“I WAS clear when Wendy Williams published her Windrush Lessons Learned review that I would listen and act. I will be accepting the recommendations she has made in full”.
That was what home secretary Priti Patel told the Commons three years ago. But last week, her successor, Suella Braverman, withdrew that commitment, as she confirmed the government will ditch several of those commitments to act on the lessons of the scandal.
The government had promised to hold formal reconciliation events with the Windrush generation. Those will not now happen.
The commitment to appoint a migrants commissioner and to review the powers of the Independent Commission for Immigration and Borders (ICIBI) are also cancelled.
Criticism was not confined to opposition parties. Kevin Foster, the Conservative MP for Torbay, who was a Home Office immigration minister from 2019 to 2022, went public with his disappointment about the promises which would not now be kept.
“The Windrush scandal was a stain on this country. Committing to implement all of Wendy William’s recommendations was a key part of rebuilding confidence with the communities affected,” he wrote.
Williams’ review combined insight into the causes of the scandal with a constructive agenda for change. It found that the life-wrecking mistreatment of those whose rights were not recognised by the state was no mere bureaucratic muddle, but a “profound institutional failure” rooted in the Home Office’s “institutional ignorance and thoughtlessness on issues of race”.
Warning signs had been ignored. An action plan for institutional reform had to be underpinned by a profound shift in the departmental culture.
Inquiry reports too often sit on the shelf. The most promising sign that the Home Office took this one seriously was inviting its author back to the department to review progress.
Williams’ spring 2022 update reported a mixed picture. Mandarins and ministers welcomed the acknowledgment of significant efforts to implement the change plan – but her central theme was a growing gap between an internal perception of significant change and much more scepticism from external stakeholders, especially those directly affected.
External scrutiny was crucial to improve the “accountability, effectiveness and legitimacy” of the department and – above all – to rebuild broken trust, she argued. But it was no coincidence that the recommendations strengthening external scrutiny were the most likely to remain unmet. This was an important indicator that the Home Office was “not yet confident enough” to welcome the type of scrutiny envisaged, said Williams.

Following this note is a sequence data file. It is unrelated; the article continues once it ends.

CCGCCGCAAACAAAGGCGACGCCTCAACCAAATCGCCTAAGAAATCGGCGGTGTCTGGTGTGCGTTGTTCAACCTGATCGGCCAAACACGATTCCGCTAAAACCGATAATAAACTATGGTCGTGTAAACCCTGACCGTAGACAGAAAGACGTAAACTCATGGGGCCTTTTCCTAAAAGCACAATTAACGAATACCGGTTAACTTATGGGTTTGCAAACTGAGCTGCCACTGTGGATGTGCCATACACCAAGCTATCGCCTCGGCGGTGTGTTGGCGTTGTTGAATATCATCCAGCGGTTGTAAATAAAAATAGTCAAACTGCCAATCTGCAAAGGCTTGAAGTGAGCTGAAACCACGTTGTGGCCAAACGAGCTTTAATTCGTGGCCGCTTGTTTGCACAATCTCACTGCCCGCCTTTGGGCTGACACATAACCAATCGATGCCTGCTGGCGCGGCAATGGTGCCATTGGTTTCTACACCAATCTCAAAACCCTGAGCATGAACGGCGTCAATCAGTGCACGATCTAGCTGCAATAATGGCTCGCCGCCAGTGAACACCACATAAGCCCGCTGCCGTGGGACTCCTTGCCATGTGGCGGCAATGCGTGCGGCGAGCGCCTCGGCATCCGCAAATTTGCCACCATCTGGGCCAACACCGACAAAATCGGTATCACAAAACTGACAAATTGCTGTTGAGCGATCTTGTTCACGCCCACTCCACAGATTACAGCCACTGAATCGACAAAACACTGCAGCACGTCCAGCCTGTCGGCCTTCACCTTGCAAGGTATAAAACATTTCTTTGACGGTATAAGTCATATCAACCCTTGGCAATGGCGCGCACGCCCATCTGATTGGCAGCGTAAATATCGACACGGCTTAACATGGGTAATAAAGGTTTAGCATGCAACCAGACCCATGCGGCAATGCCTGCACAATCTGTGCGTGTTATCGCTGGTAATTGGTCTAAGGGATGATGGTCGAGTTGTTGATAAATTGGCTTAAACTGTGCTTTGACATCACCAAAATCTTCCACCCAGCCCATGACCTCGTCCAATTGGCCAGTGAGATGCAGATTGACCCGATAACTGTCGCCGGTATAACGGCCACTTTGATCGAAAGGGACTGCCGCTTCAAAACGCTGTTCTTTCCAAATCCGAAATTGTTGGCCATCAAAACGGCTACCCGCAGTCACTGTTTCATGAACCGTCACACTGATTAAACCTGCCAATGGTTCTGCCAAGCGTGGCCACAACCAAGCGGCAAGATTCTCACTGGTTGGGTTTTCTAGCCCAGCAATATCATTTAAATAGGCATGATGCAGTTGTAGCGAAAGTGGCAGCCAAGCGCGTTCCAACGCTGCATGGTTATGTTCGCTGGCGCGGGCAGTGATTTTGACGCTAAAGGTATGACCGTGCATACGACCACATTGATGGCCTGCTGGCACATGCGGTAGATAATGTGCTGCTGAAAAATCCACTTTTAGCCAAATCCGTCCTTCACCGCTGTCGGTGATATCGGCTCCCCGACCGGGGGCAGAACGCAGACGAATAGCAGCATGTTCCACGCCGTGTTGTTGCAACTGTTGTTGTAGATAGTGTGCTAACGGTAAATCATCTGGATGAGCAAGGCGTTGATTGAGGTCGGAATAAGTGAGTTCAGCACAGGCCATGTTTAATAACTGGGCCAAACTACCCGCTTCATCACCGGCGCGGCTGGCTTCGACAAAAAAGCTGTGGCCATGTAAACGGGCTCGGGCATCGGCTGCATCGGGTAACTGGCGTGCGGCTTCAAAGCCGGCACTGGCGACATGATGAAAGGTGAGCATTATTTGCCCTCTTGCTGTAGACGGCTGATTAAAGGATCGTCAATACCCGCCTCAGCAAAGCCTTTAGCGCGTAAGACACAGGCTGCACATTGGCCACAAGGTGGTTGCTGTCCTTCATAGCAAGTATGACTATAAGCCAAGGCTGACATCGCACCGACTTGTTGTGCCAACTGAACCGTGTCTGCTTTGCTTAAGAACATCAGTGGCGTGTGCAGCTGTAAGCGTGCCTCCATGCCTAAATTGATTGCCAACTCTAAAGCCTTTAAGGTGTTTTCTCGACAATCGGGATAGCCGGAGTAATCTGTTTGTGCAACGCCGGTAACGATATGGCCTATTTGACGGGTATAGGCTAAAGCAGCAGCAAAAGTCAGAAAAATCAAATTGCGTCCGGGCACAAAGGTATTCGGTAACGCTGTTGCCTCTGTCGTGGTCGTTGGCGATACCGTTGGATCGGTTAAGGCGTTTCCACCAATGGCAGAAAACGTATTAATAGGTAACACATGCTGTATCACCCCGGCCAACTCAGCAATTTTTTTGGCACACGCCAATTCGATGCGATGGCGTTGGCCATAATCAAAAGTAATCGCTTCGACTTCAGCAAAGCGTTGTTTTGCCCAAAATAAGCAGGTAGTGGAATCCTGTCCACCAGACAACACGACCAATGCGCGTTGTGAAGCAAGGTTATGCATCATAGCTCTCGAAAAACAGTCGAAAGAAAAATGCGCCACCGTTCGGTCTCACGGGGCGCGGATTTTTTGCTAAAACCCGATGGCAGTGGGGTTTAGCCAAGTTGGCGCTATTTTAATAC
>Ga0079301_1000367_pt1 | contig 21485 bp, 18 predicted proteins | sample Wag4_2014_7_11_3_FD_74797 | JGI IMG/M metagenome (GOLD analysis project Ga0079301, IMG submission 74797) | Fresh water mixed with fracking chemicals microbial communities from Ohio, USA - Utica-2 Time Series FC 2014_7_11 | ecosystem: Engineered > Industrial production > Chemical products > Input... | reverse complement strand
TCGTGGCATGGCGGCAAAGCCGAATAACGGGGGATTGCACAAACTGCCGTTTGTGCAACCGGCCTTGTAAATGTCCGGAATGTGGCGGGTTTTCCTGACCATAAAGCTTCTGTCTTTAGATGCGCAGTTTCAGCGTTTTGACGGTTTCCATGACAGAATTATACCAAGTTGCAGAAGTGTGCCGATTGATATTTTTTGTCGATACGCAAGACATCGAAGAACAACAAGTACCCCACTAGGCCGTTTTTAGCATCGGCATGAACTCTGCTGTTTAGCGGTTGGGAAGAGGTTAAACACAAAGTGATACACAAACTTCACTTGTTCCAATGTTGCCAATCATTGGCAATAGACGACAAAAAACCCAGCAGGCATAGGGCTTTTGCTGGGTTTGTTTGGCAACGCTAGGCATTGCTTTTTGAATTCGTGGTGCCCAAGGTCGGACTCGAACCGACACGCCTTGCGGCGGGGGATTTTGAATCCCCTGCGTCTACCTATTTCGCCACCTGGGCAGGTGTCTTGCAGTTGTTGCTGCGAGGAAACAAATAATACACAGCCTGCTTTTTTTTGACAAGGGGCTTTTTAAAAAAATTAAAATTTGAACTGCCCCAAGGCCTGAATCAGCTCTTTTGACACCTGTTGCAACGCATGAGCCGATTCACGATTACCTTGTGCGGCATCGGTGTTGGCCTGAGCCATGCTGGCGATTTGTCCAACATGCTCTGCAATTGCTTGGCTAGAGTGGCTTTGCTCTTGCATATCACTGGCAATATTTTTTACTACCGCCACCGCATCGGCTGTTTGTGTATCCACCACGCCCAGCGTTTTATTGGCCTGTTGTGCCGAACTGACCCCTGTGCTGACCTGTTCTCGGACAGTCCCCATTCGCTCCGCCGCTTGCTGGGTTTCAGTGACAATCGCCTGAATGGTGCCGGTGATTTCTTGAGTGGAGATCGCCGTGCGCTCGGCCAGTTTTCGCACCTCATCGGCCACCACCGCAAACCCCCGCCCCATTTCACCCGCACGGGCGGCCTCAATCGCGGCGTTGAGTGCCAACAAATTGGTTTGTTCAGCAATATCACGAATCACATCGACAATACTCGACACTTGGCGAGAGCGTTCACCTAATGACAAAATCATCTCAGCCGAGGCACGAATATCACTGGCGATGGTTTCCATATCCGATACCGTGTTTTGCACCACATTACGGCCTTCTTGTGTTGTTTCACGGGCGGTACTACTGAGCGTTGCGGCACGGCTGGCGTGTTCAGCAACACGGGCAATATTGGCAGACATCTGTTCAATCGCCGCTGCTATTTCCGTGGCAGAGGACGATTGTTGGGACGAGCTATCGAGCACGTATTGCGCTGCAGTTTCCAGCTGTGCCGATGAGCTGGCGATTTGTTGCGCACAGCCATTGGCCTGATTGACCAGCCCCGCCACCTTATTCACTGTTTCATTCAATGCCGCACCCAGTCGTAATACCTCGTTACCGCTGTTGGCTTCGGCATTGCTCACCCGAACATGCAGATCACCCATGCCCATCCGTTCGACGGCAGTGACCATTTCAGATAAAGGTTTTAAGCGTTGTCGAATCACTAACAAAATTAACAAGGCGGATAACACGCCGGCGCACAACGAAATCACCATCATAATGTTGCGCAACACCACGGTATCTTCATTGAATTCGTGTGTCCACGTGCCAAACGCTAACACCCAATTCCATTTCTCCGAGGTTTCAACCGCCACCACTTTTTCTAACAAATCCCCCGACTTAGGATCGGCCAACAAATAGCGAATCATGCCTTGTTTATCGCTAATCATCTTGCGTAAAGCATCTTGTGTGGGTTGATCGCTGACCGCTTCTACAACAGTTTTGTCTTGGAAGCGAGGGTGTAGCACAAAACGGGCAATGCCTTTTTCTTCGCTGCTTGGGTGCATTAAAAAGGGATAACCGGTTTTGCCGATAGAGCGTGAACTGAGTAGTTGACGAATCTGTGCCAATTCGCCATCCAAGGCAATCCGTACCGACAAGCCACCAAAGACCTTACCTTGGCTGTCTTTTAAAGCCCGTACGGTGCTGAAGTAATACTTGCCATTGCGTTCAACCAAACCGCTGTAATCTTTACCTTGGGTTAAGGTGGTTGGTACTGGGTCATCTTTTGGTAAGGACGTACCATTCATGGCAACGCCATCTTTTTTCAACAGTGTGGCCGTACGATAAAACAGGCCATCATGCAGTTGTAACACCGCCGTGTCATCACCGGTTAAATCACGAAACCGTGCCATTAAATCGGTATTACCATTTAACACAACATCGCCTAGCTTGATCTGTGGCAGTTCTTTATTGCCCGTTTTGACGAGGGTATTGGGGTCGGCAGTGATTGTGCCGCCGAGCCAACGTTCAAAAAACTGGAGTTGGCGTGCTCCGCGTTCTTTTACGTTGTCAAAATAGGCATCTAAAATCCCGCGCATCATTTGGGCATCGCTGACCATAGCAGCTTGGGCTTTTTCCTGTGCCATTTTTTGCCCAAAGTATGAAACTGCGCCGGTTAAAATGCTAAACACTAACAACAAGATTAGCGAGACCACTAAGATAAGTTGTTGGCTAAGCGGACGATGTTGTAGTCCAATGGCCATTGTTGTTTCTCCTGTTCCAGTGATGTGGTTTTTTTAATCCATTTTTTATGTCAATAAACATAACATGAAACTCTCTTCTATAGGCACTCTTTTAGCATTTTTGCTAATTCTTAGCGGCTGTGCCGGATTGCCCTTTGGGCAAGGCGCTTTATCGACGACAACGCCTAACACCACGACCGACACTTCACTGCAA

Braverman’s reasons for rejecting the recommendations rather confirm that analysis. “External bodies are not the only source of scrutiny,” she argued, suggesting that the department can “shift culture and subject ourselves to scrutiny,” instead.
The government wants to declare the Windrush lessons learned and move on. Politically, key lessons of the scandal – the need to “see the face behind the case” and to pay heed to unintended consequences of “hostile environment” measures for those with legal status – complicate the government’s hardening line on immigration.
The government is pursuing a tougher approach to immigration even while public attitudes soften. Yet, there is some political logic to this, if the Conservatives are primarily focused on shoring up a core vote among the toughest third of the electorate. There is a striking partisan gulf in the priority given to immigration, in the latest Ipsos-Mori “issues index”.
Immigration – fourth overall – ranks third for Conservative supporters (29 per cent), yet is only the 14th priority of Labour voters (five per cent).
Whether Labour will offer continuity or change on immigration is not a simple question. The public do not see immigration as a single one-size-fits-all issue.
Labour accepts the post-Brexit points system, which reflects a broad political and public consensus on who gets a visa to work and study in the UK. Asylum is more polarising. Labour would scrap the Rwanda plan, which it calls an expensive and unworkable gimmick, but it needs its own plan for how the asylum system can combine control and compassion. The Windrush U-turn offers an opportunity to the opposition to differentiate with confidence, by committing to implement
the recommendations in full.
The government cannot bring ‘closure’ to the scandal without the reconciliation events which were promised. The further delay is regrettable, given the age of those directly affected. The next government could engage faith leaders and others in how to give these events status and meaning as an early post-election priority.
The U-turn last week was called a ‘slap in the face’ for the Windrush generation, particularly in this year of the 75th anniversary of the Windrush’s arrival in the UK.
But it is not the end of the story. Implementing the forward-looking proposals for a migrants commissioner and more independent ICIBI could form part of a broader agenda for transparency and accountability.
The next home secretary should invite Williams back to the department once again – to show that the post-Windrush agenda for cultural change can be put back on track.